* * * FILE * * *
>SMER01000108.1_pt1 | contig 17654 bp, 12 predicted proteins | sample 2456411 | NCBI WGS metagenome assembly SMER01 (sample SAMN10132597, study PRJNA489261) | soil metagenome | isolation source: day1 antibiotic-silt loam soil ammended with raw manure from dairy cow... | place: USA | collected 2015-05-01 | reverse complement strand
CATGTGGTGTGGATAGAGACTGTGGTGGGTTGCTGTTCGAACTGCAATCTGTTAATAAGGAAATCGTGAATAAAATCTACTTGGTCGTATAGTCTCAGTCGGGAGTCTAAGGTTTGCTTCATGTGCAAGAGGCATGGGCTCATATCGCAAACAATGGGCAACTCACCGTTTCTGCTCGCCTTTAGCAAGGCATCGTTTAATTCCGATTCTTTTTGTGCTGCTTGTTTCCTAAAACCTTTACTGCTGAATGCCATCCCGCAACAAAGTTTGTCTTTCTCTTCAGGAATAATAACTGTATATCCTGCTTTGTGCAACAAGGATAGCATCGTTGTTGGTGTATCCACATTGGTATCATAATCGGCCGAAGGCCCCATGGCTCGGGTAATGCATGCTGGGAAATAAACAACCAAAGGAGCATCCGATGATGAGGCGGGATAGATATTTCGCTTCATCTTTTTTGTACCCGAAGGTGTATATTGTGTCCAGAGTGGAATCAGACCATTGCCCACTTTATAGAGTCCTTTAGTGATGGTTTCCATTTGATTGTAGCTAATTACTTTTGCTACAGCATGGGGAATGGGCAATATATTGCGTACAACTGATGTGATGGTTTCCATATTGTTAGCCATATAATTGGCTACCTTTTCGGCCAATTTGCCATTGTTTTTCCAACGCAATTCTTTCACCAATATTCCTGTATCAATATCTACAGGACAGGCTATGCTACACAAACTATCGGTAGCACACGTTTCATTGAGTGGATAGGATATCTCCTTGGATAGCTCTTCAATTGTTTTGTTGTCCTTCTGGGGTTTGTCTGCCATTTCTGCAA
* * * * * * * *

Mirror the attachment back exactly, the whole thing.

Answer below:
>SMER01000108.1_pt1 | contig 17654 bp, 12 predicted proteins | sample 2456411 | NCBI WGS metagenome assembly SMER01 (sample SAMN10132597, study PRJNA489261) | soil metagenome | isolation source: day1 antibiotic-silt loam soil ammended with raw manure from dairy cow... | place: USA | collected 2015-05-01 | reverse complement strand
CATGTGGTGTGGATAGAGACTGTGGTGGGTTGCTGTTCGAACTGCAATCTGTTAATAAGGAAATCGTGAATAAAATCTACTTGGTCGTATAGTCTCAGTCGGGAGTCTAAGGTTTGCTTCATGTGCAAGAGGCATGGGCTCATATCGCAAACAATGGGCAACTCACCGTTTCTGCTCGCCTTTAGCAAGGCATCGTTTAATTCCGATTCTTTTTGTGCTGCTTGTTTCCTAAAACCTTTACTGCTGAATGCCATCCCGCAACAAAGTTTGTCTTTCTCTTCAGGAATAATAACTGTATATCCTGCTTTGTGCAACAAGGATAGCATCGTTGTTGGTGTATCCACATTGGTATCATAATCGGCCGAAGGCCCCATGGCTCGGGTAATGCATGCTGGGAAATAAACAACCAAAGGAGCATCCGATGATGAGGCGGGATAGATATTTCGCTTCATCTTTTTTGTACCCGAAGGTGTATATTGTGTCCAGAGTGGAATCAGACCATTGCCCACTTTATAGAGTCCTTTAGTGATGGTTTCCATTTGATTGTAGCTAATTACTTTTGCTACAGCATGGGGAATGGGCAATATATTGCGTACAACTGATGTGATGGTTTCCATATTGTTAGCCATATAATTGGCTACCTTTTCGGCCAATTTGCCATTGTTTTTCCAACGCAATTCTTTCACCAATATTCCTGTATCAATATCTACAGGACAGGCTATGCTACACAAACTATCGGTAGCACACGTTTCATTGAGTGGATAGGATATCTCCTTGGATAGCTCTTCAATTGTTTTGTTGTCCTTCTGGGGTTTGTCTGCCATTTCTGCAA